Animal Planet

Disney's Wild Africa Trek is Fun for the Whole Family

Behind-the-scenes experiences create indelible family memories at The Happiest Place on Earth.

By Ilene Denton March 1, 2016

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A trekker crosses the swinging bridge above the hippo habitat.

When it comes to family road trips, of course, all highways eventually lead to Orlando and the vast theme park megalopolis that is Walt Disney World. But a whole other world awaits beyond the Space Mountain roller coaster, perky character parades, Mickey Mouse-shaped ice cream treats and endless princess meet-and-greets. (Wait time for a one-on-one with Elsa and Anna on our last visit with the grandchildren: 110 minutes.)

We’re talking about the world of behind-the-scenes experiences—admission extra—that have been crafted to create indelible family memories of “The Happiest Place on Earth.”

They range from a tame two-hour Family Magic Tour that takes families on a whirlwind guided trip through the Magic Kingdom (a nice way to orient first-time visitors) to the Epcot Seas Aqua Tour, a snorkeling adventure that brings you up-close and personal with the 6,000 sea animals that inhabit the enormous Caribbean Coral Reef aquarium.

Or you can do what we did, which is embark on the three-hour Wild Africa Trek in Disney Animal Kingdom’s Harambe Wildlife Reserve. Among other highlights, they clipped us into safety harnesses in order to traverse a series of rickety rope bridges suspended over the hippo and crocodile habitats. Live hippos and crocodiles, please; these aren’t the animatronic animals that pop up out of the river on cue in the Magic Kingdom’s classic, comedic Jungle Cruise. This being Disney, netting was suspended under the bridges; even so, looking down at the wide-gaping mouths of a dozen 18-foot-long crocs (turns out they keep their mouths open to regulate body temperature) was disconcerting.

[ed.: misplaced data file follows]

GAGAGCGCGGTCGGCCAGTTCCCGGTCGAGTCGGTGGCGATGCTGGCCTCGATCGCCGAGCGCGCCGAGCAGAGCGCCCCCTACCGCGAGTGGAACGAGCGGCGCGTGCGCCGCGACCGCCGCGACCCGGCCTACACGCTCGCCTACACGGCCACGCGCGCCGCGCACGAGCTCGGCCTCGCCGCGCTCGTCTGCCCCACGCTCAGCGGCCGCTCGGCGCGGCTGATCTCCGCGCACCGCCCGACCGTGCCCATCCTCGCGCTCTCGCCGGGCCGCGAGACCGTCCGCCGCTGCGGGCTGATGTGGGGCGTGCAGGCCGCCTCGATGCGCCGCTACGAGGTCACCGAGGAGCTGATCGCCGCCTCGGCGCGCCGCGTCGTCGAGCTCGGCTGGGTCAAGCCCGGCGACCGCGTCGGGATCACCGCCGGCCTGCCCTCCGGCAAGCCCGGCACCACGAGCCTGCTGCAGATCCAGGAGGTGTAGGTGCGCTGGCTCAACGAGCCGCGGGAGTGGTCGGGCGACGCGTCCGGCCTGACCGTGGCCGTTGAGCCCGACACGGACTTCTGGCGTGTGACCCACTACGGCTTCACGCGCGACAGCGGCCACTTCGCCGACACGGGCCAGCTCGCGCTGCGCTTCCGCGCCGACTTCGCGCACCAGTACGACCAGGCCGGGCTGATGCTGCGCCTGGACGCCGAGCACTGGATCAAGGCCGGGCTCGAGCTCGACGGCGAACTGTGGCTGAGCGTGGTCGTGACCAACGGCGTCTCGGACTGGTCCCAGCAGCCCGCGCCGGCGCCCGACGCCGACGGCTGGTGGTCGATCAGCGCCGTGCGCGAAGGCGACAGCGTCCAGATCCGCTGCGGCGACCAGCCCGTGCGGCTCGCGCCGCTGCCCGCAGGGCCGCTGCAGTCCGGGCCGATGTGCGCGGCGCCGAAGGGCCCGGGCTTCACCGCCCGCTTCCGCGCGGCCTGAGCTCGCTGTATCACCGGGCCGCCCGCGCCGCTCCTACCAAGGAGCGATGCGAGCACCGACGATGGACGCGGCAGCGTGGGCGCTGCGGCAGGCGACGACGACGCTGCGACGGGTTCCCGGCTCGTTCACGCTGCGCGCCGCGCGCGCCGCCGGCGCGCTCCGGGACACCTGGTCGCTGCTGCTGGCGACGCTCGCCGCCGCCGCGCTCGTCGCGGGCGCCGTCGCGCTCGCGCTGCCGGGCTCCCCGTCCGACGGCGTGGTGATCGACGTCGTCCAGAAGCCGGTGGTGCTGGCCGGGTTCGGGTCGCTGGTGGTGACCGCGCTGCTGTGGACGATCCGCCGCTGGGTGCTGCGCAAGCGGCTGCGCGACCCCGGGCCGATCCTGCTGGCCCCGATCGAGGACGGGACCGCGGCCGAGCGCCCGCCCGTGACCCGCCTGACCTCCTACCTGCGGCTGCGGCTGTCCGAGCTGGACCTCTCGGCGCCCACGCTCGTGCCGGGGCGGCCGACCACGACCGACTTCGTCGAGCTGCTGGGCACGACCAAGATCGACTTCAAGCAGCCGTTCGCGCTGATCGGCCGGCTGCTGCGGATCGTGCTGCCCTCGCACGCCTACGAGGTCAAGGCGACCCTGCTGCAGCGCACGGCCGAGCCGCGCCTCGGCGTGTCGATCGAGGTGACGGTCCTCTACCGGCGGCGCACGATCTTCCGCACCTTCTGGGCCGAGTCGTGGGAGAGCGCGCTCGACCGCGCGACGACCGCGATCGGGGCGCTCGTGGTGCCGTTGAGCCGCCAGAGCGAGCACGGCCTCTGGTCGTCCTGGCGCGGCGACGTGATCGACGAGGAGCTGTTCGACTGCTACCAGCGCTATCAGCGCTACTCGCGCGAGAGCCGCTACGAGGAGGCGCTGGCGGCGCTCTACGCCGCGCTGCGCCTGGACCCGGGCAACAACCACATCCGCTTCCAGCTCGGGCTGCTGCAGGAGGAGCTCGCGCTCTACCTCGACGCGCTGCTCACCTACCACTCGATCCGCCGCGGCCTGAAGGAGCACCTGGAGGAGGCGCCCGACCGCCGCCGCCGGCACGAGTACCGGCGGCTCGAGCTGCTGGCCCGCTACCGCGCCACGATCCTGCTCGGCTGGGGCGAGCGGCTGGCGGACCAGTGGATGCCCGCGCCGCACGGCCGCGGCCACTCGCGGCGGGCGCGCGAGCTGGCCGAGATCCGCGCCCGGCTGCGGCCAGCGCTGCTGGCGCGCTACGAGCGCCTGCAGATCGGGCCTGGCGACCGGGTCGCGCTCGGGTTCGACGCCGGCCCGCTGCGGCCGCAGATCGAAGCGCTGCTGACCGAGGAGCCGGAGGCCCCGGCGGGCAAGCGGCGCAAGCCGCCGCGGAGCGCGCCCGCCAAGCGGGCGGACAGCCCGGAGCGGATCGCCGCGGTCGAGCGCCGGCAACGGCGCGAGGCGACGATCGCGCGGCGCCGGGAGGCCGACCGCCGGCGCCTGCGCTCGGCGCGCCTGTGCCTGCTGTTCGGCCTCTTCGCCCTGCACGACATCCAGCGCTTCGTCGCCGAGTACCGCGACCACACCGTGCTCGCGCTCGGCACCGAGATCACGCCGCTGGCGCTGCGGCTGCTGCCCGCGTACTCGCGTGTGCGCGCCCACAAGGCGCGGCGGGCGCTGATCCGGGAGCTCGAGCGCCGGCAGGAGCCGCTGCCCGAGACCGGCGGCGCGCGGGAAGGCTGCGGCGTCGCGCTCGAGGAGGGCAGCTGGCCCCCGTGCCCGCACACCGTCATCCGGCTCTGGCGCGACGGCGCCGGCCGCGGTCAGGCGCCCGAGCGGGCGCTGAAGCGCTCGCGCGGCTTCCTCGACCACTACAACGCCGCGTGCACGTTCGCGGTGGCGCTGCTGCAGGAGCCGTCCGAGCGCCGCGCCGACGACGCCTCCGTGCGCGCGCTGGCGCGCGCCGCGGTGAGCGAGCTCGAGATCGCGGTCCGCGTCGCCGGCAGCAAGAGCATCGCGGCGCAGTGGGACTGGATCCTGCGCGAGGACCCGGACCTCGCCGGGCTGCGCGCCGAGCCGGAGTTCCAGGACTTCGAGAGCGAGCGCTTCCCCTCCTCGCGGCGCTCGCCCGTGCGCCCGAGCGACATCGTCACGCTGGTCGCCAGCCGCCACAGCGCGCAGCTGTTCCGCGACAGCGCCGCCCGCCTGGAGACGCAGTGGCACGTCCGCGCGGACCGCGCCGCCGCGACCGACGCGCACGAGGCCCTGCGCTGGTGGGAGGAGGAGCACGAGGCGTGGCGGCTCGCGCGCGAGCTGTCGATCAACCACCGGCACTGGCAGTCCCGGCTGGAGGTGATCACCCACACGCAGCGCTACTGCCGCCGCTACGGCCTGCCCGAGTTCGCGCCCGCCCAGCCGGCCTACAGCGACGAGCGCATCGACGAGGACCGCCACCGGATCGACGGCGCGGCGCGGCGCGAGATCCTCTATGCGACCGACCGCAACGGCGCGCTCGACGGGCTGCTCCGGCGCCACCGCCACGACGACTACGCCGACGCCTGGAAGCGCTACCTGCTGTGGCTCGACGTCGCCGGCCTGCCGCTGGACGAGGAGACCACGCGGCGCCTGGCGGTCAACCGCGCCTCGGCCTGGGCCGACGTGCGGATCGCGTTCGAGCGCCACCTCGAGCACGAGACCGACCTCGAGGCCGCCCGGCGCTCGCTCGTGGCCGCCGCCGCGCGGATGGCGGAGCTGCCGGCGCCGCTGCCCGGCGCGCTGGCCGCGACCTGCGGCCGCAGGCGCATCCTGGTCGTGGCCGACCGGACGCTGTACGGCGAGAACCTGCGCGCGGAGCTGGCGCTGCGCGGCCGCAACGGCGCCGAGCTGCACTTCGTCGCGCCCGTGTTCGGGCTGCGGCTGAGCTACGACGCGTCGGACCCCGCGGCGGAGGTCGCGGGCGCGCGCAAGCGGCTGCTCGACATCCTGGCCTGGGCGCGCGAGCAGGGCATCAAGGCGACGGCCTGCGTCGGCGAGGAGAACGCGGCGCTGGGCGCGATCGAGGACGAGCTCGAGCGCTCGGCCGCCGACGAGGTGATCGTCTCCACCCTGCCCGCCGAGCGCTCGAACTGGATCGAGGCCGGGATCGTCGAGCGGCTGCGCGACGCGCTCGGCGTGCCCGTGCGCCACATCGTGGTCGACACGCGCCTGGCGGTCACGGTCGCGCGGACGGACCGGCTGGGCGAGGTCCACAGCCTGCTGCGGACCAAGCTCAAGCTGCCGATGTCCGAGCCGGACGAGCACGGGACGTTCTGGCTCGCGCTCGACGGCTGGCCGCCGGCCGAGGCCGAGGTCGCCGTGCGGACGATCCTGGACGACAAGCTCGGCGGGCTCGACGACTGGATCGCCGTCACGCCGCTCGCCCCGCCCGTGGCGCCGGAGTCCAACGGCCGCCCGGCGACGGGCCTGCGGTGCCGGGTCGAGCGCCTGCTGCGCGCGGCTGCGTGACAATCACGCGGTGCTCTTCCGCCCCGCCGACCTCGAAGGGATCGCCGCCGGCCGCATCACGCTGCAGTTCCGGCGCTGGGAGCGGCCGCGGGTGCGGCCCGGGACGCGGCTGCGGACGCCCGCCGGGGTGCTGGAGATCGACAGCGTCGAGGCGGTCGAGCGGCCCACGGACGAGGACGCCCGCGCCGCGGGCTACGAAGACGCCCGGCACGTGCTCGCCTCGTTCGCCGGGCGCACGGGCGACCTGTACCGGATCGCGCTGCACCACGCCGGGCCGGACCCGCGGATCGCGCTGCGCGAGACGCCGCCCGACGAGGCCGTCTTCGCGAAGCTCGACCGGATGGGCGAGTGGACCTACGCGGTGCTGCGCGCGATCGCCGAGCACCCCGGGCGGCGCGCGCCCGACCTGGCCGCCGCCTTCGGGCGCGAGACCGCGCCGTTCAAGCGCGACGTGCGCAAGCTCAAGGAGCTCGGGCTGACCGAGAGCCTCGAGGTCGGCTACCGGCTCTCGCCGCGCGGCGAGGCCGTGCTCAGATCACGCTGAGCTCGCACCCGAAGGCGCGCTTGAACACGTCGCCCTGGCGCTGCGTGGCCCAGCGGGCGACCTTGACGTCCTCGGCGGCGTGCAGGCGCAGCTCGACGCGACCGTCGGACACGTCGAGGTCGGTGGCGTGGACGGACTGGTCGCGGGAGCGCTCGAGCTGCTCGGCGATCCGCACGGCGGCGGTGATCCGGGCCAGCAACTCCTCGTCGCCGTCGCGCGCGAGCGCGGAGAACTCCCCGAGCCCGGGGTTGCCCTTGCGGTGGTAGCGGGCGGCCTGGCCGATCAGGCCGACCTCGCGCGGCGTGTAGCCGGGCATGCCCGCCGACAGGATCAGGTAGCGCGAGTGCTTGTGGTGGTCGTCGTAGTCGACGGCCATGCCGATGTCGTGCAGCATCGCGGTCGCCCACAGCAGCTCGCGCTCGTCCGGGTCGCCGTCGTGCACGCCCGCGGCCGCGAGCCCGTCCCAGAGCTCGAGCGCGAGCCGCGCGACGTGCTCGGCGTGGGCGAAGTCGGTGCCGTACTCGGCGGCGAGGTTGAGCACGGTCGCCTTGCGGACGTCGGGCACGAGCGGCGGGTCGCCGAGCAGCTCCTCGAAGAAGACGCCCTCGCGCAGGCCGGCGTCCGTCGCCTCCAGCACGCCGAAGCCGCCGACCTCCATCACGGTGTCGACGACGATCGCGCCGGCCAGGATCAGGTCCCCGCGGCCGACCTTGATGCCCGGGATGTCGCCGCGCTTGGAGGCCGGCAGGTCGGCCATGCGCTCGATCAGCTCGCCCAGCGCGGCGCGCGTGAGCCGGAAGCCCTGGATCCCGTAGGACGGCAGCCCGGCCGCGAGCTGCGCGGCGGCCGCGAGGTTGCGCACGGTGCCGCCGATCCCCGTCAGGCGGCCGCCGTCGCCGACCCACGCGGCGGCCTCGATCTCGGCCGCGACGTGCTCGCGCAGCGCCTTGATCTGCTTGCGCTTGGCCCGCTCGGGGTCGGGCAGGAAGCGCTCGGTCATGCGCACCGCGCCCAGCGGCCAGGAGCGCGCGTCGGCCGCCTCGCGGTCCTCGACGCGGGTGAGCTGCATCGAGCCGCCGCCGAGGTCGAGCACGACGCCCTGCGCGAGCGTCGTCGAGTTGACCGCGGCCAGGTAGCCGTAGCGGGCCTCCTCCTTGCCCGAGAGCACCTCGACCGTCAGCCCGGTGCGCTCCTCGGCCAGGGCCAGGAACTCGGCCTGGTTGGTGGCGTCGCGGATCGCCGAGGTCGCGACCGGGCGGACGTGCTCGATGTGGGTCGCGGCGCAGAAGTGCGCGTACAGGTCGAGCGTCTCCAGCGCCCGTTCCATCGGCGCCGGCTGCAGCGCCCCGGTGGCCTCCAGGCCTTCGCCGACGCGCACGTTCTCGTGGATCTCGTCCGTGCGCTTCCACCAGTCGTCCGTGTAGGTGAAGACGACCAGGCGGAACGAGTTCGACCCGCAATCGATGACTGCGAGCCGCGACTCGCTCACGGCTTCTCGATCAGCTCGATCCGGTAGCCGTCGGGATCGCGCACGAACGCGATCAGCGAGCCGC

The 110-acre Harambe Wildlife Reserve is home to 34 species—everything from antelopes to zebras. We’ve taken the Kilimanjaro Safari, an 18-minute large-jeep safari that’s open to all Animal Kingdom visitors, several times; it’s perhaps the highlight of the entire Animal Kingdom experience for everyday visitors to the park.

But this time we are not everyday visitors. We are Wild Animal Trek explorers, and soon we’re climbing up a densely forested cliff to reach the watery home of Henry and Hans, father-and-son hippos. Hooked into our harnesses, we lean out over the pond as our guide bangs a stick on her metal pail filled with romaine lettuce. Little Hans—all 3,000 pounds of him—swims right under our feet and nibbles on the vegetables she throws down to him. We watch in fascination as our guide tells us about the species. (Who knew that hippos chew with their tusks, which unlike elephants, are located inside their mouths?)

Perhaps the most fascinating creatures on the trek? The homo sapiens—guides Stephanie and Benji, who accompany us. (Benji has spent the last seven years leading safaris all over Africa). They enthusiastically answer every obscure question we throw at them. And now I know the difference between white and black rhinos. (No, it’s not their skin color, as both are dark gray—it’s the shape of their mouths.)

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Kids explore the Boneyard Playground at Dinoland.